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Predominance of Symptoms Over Time in Early-Onset Psychosis: A Principal Component Factor Analysis of the Positive and Negative Syndrome Scale

J Clin Psychiatry 2010;71(3):327-337
10.4088/JCP.08m04845yel

Background: Early-onset psychosis is a symptomatically nonspecific and heterogeneous entity composed of several diagnoses. This study examined the dimensional structure of symptoms and the temporal stability of this structure during a 6-month follow-up.

Method: A principal component factor analysis of the Positive and Negative Syndrome Scale was conducted at baseline, 4 weeks, and 6 months in a sample of 99 first-episode psychotic patients (mean age = 15.5 years).

Results: The factor analysis produced a 5-dimension solution (Positive, Negative, Depression, Cognitive, Hostility) that explained 62.4% of the variance at baseline, 63.4% at 4 weeks, and 65.1% at 6 months. Negative dimension was the most consistent and stable over time and was predominant at baseline (23.9%) and at 4 weeks (25.7%). Depression was predominant at 6 months (31.1%).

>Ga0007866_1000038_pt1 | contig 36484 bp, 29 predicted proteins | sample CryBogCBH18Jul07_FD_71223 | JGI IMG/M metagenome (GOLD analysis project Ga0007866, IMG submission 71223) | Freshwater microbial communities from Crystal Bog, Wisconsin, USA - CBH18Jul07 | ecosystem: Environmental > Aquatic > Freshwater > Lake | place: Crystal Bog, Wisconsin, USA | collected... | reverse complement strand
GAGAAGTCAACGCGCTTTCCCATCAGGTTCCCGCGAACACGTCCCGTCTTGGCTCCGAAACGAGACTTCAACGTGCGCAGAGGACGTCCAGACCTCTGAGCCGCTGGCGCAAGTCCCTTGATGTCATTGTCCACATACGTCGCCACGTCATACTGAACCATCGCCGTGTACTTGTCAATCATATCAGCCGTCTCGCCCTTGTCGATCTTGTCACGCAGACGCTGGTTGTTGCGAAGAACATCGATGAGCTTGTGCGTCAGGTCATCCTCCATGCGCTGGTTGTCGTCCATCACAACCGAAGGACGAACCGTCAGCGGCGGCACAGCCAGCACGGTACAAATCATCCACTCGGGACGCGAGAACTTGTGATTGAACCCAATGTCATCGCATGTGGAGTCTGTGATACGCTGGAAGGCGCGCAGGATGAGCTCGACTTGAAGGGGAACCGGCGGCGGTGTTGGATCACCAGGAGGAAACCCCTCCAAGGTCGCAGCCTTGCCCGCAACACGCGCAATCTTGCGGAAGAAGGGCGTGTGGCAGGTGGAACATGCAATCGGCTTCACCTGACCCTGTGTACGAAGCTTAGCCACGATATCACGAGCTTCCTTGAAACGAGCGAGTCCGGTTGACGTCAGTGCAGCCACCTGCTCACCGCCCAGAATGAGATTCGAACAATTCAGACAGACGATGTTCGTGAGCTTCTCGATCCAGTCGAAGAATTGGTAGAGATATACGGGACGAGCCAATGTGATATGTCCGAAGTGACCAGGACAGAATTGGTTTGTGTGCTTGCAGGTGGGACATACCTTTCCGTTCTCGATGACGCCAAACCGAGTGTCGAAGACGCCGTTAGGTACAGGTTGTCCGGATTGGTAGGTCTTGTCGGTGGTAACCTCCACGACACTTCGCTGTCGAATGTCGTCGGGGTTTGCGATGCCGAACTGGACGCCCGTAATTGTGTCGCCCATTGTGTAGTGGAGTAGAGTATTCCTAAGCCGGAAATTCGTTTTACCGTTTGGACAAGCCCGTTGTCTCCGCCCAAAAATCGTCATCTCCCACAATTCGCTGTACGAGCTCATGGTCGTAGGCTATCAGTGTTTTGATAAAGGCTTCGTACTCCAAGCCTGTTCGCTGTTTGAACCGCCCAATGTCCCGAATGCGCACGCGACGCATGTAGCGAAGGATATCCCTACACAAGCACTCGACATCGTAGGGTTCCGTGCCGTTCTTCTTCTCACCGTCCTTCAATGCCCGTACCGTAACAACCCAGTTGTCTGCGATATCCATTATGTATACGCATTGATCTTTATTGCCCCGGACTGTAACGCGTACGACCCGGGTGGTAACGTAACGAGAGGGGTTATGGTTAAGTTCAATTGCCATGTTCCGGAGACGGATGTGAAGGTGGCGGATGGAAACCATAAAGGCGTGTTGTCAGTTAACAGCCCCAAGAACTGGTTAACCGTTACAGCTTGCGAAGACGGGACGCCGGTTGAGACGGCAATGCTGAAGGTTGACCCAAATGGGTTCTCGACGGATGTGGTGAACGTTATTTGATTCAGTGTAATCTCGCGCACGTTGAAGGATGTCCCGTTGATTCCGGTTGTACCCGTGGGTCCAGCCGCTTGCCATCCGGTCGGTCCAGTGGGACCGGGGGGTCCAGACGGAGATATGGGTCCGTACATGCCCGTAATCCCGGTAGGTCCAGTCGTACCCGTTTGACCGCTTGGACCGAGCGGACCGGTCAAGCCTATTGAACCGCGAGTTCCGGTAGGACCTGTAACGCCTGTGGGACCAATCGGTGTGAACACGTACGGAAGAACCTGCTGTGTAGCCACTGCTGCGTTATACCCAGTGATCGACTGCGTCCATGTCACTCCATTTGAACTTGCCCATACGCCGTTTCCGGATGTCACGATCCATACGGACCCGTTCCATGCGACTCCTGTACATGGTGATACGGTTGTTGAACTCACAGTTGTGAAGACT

Conclusions: There is a stable 5-dimension structure of symptoms in early-onset psychosis with varying predominance of symptoms over time. Negative symptoms are a core feature of psychosis and are thus important diagnostic criteria.

J Clin Psychiatry 2010;71(3):327–337

Submitted: November 4, 2008; accepted June 3, 2009.

Corresponding author: Marta Rapado-Castro, PhD, Adolescent Unit, Department of Psychiatry, Hospital General Universitario Gregorio Marañón, C/ Ibiza 43, 28009 Madrid, Spain (mrapado@hggm.es).